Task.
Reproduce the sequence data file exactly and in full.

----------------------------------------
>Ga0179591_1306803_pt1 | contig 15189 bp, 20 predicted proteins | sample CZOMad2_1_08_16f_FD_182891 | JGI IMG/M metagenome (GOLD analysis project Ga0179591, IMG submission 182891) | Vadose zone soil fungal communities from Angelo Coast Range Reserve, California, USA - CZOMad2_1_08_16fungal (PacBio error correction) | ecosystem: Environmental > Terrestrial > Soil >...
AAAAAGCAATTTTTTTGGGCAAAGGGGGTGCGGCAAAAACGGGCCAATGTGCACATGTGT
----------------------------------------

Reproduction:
>Ga0179591_1306803_pt1 | contig 15189 bp, 20 predicted proteins | sample CZOMad2_1_08_16f_FD_182891 | JGI IMG/M metagenome (GOLD analysis project Ga0179591, IMG submission 182891) | Vadose zone soil fungal communities from Angelo Coast Range Reserve, California, USA - CZOMad2_1_08_16fungal (PacBio error correction) | ecosystem: Environmental > Terrestrial > Soil >...
AAAAAGCAATTTTTTTGGGCAAAGGGGGTGCGGCAAAAACGGGCCAATGTGCACATGTGT